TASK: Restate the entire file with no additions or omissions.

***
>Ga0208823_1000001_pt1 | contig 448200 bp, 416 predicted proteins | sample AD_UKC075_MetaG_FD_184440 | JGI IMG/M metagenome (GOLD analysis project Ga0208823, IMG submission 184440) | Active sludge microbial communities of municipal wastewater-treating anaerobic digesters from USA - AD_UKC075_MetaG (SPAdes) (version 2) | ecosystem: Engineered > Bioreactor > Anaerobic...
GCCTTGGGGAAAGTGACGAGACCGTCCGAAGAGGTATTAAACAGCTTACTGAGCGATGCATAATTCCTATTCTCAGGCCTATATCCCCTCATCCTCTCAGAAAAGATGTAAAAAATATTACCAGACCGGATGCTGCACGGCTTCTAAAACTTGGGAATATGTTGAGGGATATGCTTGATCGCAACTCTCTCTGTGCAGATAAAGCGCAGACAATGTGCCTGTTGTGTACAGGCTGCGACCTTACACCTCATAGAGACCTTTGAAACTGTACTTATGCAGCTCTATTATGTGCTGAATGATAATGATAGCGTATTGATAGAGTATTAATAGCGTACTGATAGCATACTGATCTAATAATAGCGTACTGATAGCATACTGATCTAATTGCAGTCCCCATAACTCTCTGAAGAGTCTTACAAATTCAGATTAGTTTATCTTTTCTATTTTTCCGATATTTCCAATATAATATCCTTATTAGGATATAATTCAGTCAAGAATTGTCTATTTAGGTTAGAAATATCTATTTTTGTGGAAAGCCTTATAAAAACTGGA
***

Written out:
>Ga0208823_1000001_pt1 | contig 448200 bp, 416 predicted proteins | sample AD_UKC075_MetaG_FD_184440 | JGI IMG/M metagenome (GOLD analysis project Ga0208823, IMG submission 184440) | Active sludge microbial communities of municipal wastewater-treating anaerobic digesters from USA - AD_UKC075_MetaG (SPAdes) (version 2) | ecosystem: Engineered > Bioreactor > Anaerobic...
GCCTTGGGGAAAGTGACGAGACCGTCCGAAGAGGTATTAAACAGCTTACTGAGCGATGCATAATTCCTATTCTCAGGCCTATATCCCCTCATCCTCTCAGAAAAGATGTAAAAAATATTACCAGACCGGATGCTGCACGGCTTCTAAAACTTGGGAATATGTTGAGGGATATGCTTGATCGCAACTCTCTCTGTGCAGATAAAGCGCAGACAATGTGCCTGTTGTGTACAGGCTGCGACCTTACACCTCATAGAGACCTTTGAAACTGTACTTATGCAGCTCTATTATGTGCTGAATGATAATGATAGCGTATTGATAGAGTATTAATAGCGTACTGATAGCATACTGATCTAATAATAGCGTACTGATAGCATACTGATCTAATTGCAGTCCCCATAACTCTCTGAAGAGTCTTACAAATTCAGATTAGTTTATCTTTTCTATTTTTCCGATATTTCCAATATAATATCCTTATTAGGATATAATTCAGTCAAGAATTGTCTATTTAGGTTAGAAATATCTATTTTTGTGGAAAGCCTTATAAAAACTGGA